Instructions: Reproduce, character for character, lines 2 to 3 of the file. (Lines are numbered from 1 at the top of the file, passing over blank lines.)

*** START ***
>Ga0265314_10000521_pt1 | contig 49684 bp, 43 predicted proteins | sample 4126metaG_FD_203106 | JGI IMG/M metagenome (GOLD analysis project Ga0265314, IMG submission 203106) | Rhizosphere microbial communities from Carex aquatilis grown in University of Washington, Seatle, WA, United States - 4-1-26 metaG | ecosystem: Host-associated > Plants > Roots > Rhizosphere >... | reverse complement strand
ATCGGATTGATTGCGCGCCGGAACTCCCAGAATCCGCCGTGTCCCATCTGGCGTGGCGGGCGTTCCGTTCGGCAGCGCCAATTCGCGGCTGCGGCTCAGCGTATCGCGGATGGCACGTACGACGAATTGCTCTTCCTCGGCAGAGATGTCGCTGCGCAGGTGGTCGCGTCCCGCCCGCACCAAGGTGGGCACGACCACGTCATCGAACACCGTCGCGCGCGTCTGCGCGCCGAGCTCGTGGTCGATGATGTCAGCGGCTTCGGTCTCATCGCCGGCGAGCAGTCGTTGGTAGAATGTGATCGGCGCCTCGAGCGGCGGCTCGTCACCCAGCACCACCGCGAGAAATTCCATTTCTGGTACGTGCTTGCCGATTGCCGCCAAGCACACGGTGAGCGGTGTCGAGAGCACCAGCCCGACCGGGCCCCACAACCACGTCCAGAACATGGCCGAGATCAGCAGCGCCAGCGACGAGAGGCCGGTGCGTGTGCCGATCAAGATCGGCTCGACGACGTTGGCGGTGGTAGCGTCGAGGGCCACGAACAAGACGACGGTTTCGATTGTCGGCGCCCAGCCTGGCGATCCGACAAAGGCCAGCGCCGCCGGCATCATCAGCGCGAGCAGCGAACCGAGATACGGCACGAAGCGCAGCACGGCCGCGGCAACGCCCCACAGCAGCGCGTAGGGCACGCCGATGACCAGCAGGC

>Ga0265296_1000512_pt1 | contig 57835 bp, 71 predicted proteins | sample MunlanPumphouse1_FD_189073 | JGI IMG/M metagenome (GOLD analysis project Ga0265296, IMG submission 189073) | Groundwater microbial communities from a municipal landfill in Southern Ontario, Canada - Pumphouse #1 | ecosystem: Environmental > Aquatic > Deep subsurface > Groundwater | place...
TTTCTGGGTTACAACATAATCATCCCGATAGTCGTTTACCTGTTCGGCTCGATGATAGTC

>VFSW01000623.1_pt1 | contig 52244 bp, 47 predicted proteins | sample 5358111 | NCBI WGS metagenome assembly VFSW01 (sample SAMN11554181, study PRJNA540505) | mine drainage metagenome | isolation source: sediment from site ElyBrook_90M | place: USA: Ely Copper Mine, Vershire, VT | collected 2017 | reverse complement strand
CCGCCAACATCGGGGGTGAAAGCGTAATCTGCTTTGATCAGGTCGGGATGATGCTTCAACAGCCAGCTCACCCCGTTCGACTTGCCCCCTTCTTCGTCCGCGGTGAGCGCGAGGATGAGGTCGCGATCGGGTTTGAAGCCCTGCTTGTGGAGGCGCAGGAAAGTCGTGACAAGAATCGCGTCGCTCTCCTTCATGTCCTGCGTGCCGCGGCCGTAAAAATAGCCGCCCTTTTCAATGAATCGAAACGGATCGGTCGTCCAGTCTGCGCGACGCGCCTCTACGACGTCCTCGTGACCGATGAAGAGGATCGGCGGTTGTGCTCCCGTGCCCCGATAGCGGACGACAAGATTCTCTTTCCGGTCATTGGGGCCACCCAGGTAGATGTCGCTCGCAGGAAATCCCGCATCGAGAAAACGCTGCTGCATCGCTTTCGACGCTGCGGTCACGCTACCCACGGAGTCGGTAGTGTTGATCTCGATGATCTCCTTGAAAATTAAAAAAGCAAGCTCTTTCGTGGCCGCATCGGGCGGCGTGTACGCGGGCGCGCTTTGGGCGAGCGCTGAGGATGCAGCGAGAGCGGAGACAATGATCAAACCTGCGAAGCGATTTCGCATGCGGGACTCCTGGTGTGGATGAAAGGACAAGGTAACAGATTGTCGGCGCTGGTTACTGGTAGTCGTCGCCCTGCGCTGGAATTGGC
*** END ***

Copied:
ATCGGATTGATTGCGCGCCGGAACTCCCAGAATCCGCCGTGTCCCATCTGGCGTGGCGGGCGTTCCGTTCGGCAGCGCCAATTCGCGGCTGCGGCTCAGCGTATCGCGGATGGCACGTACGACGAATTGCTCTTCCTCGGCAGAGATGTCGCTGCGCAGGTGGTCGCGTCCCGCCCGCACCAAGGTGGGCACGACCACGTCATCGAACACCGTCGCGCGCGTCTGCGCGCCGAGCTCGTGGTCGATGATGTCAGCGGCTTCGGTCTCATCGCCGGCGAGCAGTCGTTGGTAGAATGTGATCGGCGCCTCGAGCGGCGGCTCGTCACCCAGCACCACCGCGAGAAATTCCATTTCTGGTACGTGCTTGCCGATTGCCGCCAAGCACACGGTGAGCGGTGTCGAGAGCACCAGCCCGACCGGGCCCCACAACCACGTCCAGAACATGGCCGAGATCAGCAGCGCCAGCGACGAGAGGCCGGTGCGTGTGCCGATCAAGATCGGCTCGACGACGTTGGCGGTGGTAGCGTCGAGGGCCACGAACAAGACGACGGTTTCGATTGTCGGCGCCCAGCCTGGCGATCCGACAAAGGCCAGCGCCGCCGGCATCATCAGCGCGAGCAGCGAACCGAGATACGGCACGAAGCGCAGCACGGCCGCGGCAACGCCCCACAGCAGCGCGTAGGGCACGCCGATGACCAGCAGGC

>Ga0265296_1000512_pt1 | contig 57835 bp, 71 predicted proteins | sample MunlanPumphouse1_FD_189073 | JGI IMG/M metagenome (GOLD analysis project Ga0265296, IMG submission 189073) | Groundwater microbial communities from a municipal landfill in Southern Ontario, Canada - Pumphouse #1 | ecosystem: Environmental > Aquatic > Deep subsurface > Groundwater | place...